Big Pharma shuffles investments--and people--around the industry

Amped-up financial transactions continue to roil the industry as Amgen announces a big layoff

It’s beginning to look like a year to remember among Big Pharma companies; when the dust settles, the picture that is emerging is a higher concentration of biotech companies—and jobs—in the leading regions of the world, and realignments of business interests. Not a change in the industry’s direction, but a change in the leading players.

The latest headline news is Amgen’s announcement of a restructuring that will cost an estimated 2,400-2,900 jobs—10-15% of its global workforce—while closing research and manufacturing centers in Washington State and Colorado. For once, a major layoff announcement like this is not being accompanied by laments over a “troubled” pharma industry, and that might be in part because Amgen simultaneously announced a very good quarter, with sales up 11% and net income by 23%.

This is happening against a backdrop of frenetic M&A and partnering activity among leading pharma companies. Last week, AbbVie announced higher-than-expected sales of Humira, its rheumatoid arthritis treatment, just after getting agreement to acquire the UK’s Shire Pharmaceuticals in a $55-billion deal. In June, Merck was the winner in bid to buy out hepatitis C producer Idenix Pharmaceuticals for nearly $4 billion. The failed mega-merger between Pfizer and AstraZeneca has led both companies into their own deals: Pfizer committed $635 million to buying Baxter International’s vaccine portfolio, and another $260 million to acquiring InnoPharma, Inc., a sterile-injectables generics manufacturer. AstraZeneca has signed an agreement with Almirall for $835 million up front, and up to $1.2 billion more over time, for the latter’s respiratory disease franchise; it also has gone forward with a $500-million plan to build a new headquarters in Cambridge, UK. Nevertheless, there are still rumblings in the investor community that the Pfizer-AZ deal could be revived. Both that and the AbbVie deal were driven, in part, by the attractiveness of “tax inversion,” when the acquiring US company can move its HQ to the acquired non-US company for a tax advantage.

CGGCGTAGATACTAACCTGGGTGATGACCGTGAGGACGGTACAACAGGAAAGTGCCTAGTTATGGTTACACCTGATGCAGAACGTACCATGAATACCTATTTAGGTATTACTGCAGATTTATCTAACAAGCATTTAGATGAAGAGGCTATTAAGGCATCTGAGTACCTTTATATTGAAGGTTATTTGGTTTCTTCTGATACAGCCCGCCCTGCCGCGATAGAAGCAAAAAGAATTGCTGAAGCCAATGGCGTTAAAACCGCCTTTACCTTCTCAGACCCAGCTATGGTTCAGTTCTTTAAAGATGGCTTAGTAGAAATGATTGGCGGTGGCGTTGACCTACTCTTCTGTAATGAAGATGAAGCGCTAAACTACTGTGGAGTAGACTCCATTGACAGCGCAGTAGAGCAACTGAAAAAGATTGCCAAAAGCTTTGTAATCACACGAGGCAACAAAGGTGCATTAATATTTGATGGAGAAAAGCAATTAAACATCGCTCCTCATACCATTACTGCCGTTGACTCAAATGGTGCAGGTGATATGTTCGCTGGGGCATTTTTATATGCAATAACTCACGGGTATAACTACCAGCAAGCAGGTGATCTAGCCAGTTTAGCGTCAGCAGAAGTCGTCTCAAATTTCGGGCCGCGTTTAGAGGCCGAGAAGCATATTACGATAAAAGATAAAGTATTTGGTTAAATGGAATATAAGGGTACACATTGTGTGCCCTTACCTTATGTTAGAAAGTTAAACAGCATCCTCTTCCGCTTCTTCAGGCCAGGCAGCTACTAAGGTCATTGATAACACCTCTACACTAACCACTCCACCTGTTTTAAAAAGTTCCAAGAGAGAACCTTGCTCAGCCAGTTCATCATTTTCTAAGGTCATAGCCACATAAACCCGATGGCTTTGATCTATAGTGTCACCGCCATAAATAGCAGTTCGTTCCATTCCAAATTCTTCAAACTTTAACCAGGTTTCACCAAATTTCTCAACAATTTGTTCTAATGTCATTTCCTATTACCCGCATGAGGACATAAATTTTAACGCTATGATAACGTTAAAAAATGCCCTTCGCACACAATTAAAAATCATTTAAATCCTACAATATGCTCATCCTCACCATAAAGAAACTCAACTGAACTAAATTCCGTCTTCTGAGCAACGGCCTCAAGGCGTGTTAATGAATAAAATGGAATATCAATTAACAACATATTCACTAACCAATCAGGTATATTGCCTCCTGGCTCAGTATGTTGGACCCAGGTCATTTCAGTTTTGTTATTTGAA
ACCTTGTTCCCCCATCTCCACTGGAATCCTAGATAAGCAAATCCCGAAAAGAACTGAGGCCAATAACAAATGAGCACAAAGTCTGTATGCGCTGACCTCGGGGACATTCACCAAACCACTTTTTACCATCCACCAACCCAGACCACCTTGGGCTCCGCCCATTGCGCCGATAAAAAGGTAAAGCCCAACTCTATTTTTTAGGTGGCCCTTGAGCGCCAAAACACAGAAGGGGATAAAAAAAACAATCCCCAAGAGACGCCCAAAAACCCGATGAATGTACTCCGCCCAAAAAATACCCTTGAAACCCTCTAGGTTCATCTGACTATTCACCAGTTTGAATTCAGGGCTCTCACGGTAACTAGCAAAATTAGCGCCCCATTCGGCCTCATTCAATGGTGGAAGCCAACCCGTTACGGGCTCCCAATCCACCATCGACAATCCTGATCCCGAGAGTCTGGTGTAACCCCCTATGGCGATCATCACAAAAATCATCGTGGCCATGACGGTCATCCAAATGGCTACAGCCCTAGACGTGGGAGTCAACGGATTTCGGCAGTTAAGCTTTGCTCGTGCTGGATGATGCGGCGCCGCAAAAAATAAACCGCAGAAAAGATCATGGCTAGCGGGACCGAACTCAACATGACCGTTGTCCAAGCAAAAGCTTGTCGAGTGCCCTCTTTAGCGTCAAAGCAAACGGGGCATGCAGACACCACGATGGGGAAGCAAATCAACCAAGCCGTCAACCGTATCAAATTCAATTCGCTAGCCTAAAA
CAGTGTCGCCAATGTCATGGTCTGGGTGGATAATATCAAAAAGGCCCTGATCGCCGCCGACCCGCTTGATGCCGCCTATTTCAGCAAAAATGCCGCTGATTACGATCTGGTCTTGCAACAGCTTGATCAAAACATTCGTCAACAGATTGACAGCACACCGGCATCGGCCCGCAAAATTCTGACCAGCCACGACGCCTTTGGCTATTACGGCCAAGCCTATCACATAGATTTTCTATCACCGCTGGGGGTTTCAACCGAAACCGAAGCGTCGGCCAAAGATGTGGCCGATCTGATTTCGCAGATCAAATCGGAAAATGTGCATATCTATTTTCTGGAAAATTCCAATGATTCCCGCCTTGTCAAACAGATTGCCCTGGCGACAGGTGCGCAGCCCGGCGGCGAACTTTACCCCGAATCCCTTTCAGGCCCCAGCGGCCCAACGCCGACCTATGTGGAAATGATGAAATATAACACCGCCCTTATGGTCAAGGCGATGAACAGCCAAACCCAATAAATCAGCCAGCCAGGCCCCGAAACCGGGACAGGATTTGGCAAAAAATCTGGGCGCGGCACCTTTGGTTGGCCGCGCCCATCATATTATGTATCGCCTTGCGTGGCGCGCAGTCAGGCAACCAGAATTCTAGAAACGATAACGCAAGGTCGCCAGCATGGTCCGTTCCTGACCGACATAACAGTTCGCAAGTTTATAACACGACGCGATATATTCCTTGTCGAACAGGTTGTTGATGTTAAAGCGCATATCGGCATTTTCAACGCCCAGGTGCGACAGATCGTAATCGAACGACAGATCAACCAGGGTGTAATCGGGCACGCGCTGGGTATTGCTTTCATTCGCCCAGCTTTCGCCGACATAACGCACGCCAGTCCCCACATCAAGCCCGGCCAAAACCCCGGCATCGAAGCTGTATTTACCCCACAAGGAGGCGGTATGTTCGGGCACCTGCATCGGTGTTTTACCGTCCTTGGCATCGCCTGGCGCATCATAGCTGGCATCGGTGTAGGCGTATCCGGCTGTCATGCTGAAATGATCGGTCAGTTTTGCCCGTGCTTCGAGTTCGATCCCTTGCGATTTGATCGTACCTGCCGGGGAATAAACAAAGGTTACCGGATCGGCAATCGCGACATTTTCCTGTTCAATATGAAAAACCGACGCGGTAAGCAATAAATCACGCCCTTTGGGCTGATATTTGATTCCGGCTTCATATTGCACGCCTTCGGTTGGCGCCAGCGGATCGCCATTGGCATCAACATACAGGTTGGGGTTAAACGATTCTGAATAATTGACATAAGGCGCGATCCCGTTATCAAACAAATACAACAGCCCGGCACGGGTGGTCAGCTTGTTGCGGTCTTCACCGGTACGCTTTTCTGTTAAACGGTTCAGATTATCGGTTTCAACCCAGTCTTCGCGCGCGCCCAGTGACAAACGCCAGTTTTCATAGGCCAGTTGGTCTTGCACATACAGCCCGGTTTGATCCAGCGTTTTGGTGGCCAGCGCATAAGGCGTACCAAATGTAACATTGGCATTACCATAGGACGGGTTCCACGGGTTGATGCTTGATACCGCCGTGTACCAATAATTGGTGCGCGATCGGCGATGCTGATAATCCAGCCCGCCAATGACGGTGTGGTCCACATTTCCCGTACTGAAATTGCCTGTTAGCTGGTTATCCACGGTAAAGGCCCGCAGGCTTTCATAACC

Both the AZ headquarters commitment and the Amgen retrenchment indicate a continuation of more concentration of biotech and pharma activity in the top research locations worldwide. Public statements from AbbVie indicate that its operational headquarters will remain in the Chicago area, and there has been no indication that layoffs will be scheduled directly from the merger.